oIdentify the problems experienced by the student.

oIdentify the source of the problem.

oPresent the problem to the [necessary person or group at your school]. The ESL teacher should attend the meeting along with the classroom teacher.

oInvite the parents to the meeting.

oDevelop a plan of action at the meeting to be implemented by all concerned parties.

oHave a follow-up meeting to discuss the effectiveness of the proposed interventions and how they worked or didn’t (Litt, “The Prereferral Process”).

Once the above steps have failed to help, the next step is to refer the student for diagnostic testing. There are again many factors to consider when it comes to testing. Everyone involved should be sensitive to the parents and student; it should be clear that this is a positive step and not a negative one. They should be reassured that the child’s best interest is in mind, the outcome is not necessarily permanent, re-evaluation will take place and changes will be made whenever necessary. If a school does not have diagnostic tests, those available to schools should be researched and selected carefully, or the school should contact a specialist. It is best if the test is in the student’s native language; unfortunately, there are many cases where this is impossible, and in such cases, a trained interpreter should be used, not someone related to or friends with the student in question (Litt, “Assessing the ESL/Bilingual Student”). Ideally, the testing would be done by trained professionals, as well. This, too, will not always be possible, so it is important for teachers of ESL students to get educated about various types and combinations of learning disabilities. Teachers can determine the source of some language difficulties. One distinction that must be made is whether the learning difficulty is due to learning or language problems (Litt, “Questions to Determine Learning Disabilities”).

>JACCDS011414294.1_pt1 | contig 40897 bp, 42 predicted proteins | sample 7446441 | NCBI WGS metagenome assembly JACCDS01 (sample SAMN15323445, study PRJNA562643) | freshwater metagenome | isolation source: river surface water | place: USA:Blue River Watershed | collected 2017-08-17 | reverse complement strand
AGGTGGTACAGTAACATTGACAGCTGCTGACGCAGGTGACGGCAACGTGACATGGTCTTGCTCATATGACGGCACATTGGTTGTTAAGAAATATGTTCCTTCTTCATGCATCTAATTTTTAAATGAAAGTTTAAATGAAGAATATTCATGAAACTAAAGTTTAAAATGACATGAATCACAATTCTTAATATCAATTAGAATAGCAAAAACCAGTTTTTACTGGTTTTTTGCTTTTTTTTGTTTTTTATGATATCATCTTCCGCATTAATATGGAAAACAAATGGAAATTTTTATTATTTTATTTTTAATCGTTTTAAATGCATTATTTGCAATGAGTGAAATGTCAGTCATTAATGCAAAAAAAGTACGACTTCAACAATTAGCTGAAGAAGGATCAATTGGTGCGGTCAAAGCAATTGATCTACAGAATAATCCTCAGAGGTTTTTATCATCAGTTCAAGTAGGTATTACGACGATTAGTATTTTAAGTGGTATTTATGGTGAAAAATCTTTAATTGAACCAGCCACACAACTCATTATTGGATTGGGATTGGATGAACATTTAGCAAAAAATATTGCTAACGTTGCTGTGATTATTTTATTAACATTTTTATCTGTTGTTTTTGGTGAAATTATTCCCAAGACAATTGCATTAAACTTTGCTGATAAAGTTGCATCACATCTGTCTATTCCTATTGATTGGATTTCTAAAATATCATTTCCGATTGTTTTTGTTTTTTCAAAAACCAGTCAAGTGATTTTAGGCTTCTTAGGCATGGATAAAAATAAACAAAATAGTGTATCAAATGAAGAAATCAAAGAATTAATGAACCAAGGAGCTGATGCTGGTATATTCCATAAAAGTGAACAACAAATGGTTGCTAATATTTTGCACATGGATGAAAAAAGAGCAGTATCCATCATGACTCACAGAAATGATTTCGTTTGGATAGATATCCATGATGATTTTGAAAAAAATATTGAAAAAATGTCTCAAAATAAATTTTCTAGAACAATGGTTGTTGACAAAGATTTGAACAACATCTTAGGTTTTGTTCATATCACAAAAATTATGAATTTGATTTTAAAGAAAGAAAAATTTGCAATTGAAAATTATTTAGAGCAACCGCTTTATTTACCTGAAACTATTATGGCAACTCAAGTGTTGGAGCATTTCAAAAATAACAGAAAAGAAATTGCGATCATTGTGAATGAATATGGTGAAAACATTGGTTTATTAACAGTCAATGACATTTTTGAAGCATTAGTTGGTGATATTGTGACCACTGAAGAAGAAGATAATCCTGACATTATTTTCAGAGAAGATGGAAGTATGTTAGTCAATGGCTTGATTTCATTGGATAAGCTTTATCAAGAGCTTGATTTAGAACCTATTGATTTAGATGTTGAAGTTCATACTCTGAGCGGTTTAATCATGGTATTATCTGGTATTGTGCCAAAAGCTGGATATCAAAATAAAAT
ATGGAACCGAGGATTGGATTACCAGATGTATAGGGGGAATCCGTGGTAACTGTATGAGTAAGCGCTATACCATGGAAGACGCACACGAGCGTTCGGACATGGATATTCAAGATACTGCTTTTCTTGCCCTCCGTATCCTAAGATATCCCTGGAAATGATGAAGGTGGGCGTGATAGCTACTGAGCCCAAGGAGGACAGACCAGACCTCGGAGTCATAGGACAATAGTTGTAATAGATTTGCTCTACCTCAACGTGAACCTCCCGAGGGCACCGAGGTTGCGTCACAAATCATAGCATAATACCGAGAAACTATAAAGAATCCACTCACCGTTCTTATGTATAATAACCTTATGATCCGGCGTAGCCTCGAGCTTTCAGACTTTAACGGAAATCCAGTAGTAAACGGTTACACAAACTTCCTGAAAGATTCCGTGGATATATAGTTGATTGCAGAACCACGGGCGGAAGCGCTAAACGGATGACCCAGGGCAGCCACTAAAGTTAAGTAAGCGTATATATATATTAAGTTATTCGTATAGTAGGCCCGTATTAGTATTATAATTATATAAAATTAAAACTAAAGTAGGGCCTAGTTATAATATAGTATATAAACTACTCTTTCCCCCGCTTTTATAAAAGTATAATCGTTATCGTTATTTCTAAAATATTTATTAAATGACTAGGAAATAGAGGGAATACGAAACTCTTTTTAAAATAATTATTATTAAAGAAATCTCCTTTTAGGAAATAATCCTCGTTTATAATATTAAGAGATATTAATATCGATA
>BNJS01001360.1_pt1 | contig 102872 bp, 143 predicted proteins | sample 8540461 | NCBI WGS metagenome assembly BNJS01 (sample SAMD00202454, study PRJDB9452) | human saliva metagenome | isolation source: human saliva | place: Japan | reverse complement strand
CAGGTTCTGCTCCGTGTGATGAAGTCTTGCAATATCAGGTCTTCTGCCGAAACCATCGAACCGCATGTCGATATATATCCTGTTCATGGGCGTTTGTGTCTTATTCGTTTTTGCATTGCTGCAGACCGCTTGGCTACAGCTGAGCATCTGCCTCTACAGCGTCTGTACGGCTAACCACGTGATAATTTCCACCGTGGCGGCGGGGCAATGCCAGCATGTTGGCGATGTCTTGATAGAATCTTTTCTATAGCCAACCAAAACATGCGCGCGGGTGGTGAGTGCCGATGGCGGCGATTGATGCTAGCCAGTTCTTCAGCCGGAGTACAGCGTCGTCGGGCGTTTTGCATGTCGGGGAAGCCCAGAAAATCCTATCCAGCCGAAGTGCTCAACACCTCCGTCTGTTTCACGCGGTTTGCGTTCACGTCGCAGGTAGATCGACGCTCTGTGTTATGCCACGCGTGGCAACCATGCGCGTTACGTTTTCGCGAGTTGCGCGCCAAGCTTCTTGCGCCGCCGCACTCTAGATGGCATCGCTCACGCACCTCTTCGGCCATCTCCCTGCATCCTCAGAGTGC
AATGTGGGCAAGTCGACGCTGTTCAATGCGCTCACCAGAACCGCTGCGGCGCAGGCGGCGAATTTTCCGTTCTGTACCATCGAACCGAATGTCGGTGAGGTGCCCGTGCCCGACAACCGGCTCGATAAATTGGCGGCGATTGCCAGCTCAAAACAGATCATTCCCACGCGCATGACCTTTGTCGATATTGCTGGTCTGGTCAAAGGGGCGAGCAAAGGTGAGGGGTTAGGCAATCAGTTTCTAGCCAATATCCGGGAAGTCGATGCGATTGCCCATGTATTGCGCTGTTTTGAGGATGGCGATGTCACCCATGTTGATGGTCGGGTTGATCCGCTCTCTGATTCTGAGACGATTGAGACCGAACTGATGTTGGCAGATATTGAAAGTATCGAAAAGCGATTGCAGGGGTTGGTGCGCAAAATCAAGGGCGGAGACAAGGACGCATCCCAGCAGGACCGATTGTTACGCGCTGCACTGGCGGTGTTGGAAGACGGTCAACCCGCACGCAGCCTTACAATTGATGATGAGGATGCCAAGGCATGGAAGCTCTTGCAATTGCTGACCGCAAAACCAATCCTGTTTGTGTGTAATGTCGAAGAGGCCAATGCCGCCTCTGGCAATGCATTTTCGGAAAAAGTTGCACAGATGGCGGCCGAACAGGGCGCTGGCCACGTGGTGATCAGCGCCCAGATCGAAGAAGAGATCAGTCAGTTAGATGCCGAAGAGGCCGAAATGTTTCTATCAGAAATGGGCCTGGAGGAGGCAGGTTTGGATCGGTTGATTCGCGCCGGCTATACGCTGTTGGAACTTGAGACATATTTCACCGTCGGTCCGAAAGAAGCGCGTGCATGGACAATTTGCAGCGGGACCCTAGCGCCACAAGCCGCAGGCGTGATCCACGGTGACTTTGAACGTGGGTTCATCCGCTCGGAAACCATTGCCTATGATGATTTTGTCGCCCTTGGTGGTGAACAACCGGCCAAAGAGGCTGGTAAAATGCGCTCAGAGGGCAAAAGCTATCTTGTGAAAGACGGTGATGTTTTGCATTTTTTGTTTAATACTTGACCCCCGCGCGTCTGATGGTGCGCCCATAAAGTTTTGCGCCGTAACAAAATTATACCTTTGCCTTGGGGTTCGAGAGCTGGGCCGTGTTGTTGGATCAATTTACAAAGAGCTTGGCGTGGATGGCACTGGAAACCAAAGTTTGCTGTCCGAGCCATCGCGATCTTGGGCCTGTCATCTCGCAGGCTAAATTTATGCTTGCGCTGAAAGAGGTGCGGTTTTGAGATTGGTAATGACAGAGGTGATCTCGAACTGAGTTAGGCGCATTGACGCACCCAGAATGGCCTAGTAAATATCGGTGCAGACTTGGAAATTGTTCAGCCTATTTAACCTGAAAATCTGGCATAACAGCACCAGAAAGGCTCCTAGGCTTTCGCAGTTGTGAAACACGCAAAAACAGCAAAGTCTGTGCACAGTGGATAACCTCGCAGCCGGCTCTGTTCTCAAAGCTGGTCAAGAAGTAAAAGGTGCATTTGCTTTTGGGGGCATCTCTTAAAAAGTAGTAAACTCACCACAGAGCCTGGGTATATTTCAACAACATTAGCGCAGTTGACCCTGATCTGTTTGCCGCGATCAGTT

oHas the child’s problem persisted over time' If the child has a language problem, errors in his/her oral language skills will improve over a period of time. If the child has a learning problem, his/her skills will not improve.

oHas the problem resisted normal classroom instruction' If the child has received explicit instruction in the problem area and still does not improve, it is probably a learning problem. oDoes the problem interfere with the child´s academic progress'

oDoes the child show a clear pattern of strengths and weaknesses' Does the child have good oral skills but poor written skills'